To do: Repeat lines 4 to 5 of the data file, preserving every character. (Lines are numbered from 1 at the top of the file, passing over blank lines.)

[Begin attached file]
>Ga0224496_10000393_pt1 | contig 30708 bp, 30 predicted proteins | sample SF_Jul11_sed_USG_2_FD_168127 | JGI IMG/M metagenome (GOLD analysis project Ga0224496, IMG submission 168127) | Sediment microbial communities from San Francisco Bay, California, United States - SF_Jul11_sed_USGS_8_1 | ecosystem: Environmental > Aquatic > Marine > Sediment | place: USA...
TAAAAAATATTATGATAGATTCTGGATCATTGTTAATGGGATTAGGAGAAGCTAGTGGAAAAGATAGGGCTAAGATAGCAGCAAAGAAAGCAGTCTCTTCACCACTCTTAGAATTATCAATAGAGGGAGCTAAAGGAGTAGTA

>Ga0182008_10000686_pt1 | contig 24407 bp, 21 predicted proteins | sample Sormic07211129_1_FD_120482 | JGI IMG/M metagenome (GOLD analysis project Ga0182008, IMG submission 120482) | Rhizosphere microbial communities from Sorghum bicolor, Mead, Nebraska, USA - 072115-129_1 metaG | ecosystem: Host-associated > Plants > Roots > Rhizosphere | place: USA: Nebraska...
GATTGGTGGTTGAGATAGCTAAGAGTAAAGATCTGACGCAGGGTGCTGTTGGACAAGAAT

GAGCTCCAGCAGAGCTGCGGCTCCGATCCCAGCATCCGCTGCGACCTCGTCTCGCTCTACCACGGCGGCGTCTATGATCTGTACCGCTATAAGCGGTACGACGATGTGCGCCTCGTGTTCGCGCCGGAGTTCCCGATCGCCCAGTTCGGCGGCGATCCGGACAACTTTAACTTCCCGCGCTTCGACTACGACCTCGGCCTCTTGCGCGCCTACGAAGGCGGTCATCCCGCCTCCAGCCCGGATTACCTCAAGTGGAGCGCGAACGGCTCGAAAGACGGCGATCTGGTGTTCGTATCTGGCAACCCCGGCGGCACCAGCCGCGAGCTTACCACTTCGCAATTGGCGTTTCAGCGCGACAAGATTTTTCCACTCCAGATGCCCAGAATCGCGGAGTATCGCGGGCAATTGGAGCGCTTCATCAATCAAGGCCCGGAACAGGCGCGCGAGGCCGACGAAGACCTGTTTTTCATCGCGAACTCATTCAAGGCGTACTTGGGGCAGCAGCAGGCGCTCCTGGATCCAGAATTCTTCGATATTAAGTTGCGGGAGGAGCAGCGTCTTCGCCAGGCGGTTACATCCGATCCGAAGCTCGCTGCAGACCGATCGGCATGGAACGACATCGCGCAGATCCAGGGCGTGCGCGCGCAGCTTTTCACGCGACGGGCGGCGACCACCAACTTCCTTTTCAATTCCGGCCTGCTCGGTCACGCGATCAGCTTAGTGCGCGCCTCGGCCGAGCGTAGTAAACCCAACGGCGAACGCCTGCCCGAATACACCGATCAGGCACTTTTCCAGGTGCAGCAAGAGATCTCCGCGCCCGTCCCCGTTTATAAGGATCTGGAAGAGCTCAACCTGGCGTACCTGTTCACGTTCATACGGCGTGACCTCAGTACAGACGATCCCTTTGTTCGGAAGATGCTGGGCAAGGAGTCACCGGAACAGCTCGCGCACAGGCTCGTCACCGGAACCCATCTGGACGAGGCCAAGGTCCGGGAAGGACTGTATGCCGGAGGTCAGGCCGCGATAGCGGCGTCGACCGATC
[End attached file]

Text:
GATTGGTGGTTGAGATAGCTAAGAGTAAAGATCTGACGCAGGGTGCTGTTGGACAAGAAT

GAGCTCCAGCAGAGCTGCGGCTCCGATCCCAGCATCCGCTGCGACCTCGTCTCGCTCTACCACGGCGGCGTCTATGATCTGTACCGCTATAAGCGGTACGACGATGTGCGCCTCGTGTTCGCGCCGGAGTTCCCGATCGCCCAGTTCGGCGGCGATCCGGACAACTTTAACTTCCCGCGCTTCGACTACGACCTCGGCCTCTTGCGCGCCTACGAAGGCGGTCATCCCGCCTCCAGCCCGGATTACCTCAAGTGGAGCGCGAACGGCTCGAAAGACGGCGATCTGGTGTTCGTATCTGGCAACCCCGGCGGCACCAGCCGCGAGCTTACCACTTCGCAATTGGCGTTTCAGCGCGACAAGATTTTTCCACTCCAGATGCCCAGAATCGCGGAGTATCGCGGGCAATTGGAGCGCTTCATCAATCAAGGCCCGGAACAGGCGCGCGAGGCCGACGAAGACCTGTTTTTCATCGCGAACTCATTCAAGGCGTACTTGGGGCAGCAGCAGGCGCTCCTGGATCCAGAATTCTTCGATATTAAGTTGCGGGAGGAGCAGCGTCTTCGCCAGGCGGTTACATCCGATCCGAAGCTCGCTGCAGACCGATCGGCATGGAACGACATCGCGCAGATCCAGGGCGTGCGCGCGCAGCTTTTCACGCGACGGGCGGCGACCACCAACTTCCTTTTCAATTCCGGCCTGCTCGGTCACGCGATCAGCTTAGTGCGCGCCTCGGCCGAGCGTAGTAAACCCAACGGCGAACGCCTGCCCGAATACACCGATCAGGCACTTTTCCAGGTGCAGCAAGAGATCTCCGCGCCCGTCCCCGTTTATAAGGATCTGGAAGAGCTCAACCTGGCGTACCTGTTCACGTTCATACGGCGTGACCTCAGTACAGACGATCCCTTTGTTCGGAAGATGCTGGGCAAGGAGTCACCGGAACAGCTCGCGCACAGGCTCGTCACCGGAACCCATCTGGACGAGGCCAAGGTCCGGGAAGGACTGTATGCCGGAGGTCAGGCCGCGATAGCGGCGTCGACCGATC